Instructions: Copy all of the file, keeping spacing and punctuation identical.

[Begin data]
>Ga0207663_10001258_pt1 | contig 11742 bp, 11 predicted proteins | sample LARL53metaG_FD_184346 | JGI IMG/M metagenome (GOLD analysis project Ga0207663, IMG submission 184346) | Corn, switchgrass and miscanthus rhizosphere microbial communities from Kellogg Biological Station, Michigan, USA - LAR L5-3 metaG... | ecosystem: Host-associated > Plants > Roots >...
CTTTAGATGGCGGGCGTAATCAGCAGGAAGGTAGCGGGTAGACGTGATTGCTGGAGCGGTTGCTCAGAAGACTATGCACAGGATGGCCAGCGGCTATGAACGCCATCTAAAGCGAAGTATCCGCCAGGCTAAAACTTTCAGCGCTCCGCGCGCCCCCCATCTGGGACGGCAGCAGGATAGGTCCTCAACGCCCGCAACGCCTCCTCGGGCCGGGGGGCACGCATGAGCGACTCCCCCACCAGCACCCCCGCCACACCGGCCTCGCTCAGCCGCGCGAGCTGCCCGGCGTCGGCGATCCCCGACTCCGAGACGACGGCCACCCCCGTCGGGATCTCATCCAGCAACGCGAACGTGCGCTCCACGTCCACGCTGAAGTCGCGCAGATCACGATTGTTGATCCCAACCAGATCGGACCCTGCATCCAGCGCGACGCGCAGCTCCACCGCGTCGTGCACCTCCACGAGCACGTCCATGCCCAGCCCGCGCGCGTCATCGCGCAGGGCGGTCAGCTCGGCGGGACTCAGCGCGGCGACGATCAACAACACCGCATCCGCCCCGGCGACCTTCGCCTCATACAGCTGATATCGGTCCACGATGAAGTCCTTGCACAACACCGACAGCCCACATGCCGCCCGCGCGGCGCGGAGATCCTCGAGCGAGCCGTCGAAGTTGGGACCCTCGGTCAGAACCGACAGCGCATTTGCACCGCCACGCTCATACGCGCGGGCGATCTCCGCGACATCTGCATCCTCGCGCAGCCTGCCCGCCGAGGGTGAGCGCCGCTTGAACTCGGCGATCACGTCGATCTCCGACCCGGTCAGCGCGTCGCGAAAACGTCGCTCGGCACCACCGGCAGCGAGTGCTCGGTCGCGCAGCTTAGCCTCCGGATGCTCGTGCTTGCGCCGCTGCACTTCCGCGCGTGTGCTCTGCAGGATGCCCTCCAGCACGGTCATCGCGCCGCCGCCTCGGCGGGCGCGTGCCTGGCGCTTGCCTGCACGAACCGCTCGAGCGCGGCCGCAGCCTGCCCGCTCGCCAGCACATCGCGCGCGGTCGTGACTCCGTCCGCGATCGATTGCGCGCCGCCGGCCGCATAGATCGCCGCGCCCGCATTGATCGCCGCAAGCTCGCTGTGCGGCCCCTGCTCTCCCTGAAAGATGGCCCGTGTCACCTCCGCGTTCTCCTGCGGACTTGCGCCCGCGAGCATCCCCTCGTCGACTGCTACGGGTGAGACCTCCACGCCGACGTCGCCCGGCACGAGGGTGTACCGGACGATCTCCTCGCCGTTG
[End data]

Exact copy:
>Ga0207663_10001258_pt1 | contig 11742 bp, 11 predicted proteins | sample LARL53metaG_FD_184346 | JGI IMG/M metagenome (GOLD analysis project Ga0207663, IMG submission 184346) | Corn, switchgrass and miscanthus rhizosphere microbial communities from Kellogg Biological Station, Michigan, USA - LAR L5-3 metaG... | ecosystem: Host-associated > Plants > Roots >...
CTTTAGATGGCGGGCGTAATCAGCAGGAAGGTAGCGGGTAGACGTGATTGCTGGAGCGGTTGCTCAGAAGACTATGCACAGGATGGCCAGCGGCTATGAACGCCATCTAAAGCGAAGTATCCGCCAGGCTAAAACTTTCAGCGCTCCGCGCGCCCCCCATCTGGGACGGCAGCAGGATAGGTCCTCAACGCCCGCAACGCCTCCTCGGGCCGGGGGGCACGCATGAGCGACTCCCCCACCAGCACCCCCGCCACACCGGCCTCGCTCAGCCGCGCGAGCTGCCCGGCGTCGGCGATCCCCGACTCCGAGACGACGGCCACCCCCGTCGGGATCTCATCCAGCAACGCGAACGTGCGCTCCACGTCCACGCTGAAGTCGCGCAGATCACGATTGTTGATCCCAACCAGATCGGACCCTGCATCCAGCGCGACGCGCAGCTCCACCGCGTCGTGCACCTCCACGAGCACGTCCATGCCCAGCCCGCGCGCGTCATCGCGCAGGGCGGTCAGCTCGGCGGGACTCAGCGCGGCGACGATCAACAACACCGCATCCGCCCCGGCGACCTTCGCCTCATACAGCTGATATCGGTCCACGATGAAGTCCTTGCACAACACCGACAGCCCACATGCCGCCCGCGCGGCGCGGAGATCCTCGAGCGAGCCGTCGAAGTTGGGACCCTCGGTCAGAACCGACAGCGCATTTGCACCGCCACGCTCATACGCGCGGGCGATCTCCGCGACATCTGCATCCTCGCGCAGCCTGCCCGCCGAGGGTGAGCGCCGCTTGAACTCGGCGATCACGTCGATCTCCGACCCGGTCAGCGCGTCGCGAAAACGTCGCTCGGCACCACCGGCAGCGAGTGCTCGGTCGCGCAGCTTAGCCTCCGGATGCTCGTGCTTGCGCCGCTGCACTTCCGCGCGTGTGCTCTGCAGGATGCCCTCCAGCACGGTCATCGCGCCGCCGCCTCGGCGGGCGCGTGCCTGGCGCTTGCCTGCACGAACCGCTCGAGCGCGGCCGCAGCCTGCCCGCTCGCCAGCACATCGCGCGCGGTCGTGACTCCGTCCGCGATCGATTGCGCGCCGCCGGCCGCATAGATCGCCGCGCCCGCATTGATCGCCGCAAGCTCGCTGTGCGGCCCCTGCTCTCCCTGAAAGATGGCCCGTGTCACCTCCGCGTTCTCCTGCGGACTTGCGCCCGCGAGCATCCCCTCGTCGACTGCTACGGGTGAGACCTCCACGCCGACGTCGCCCGGCACGAGGGTGTACCGGACGATCTCCTCGCCGTTG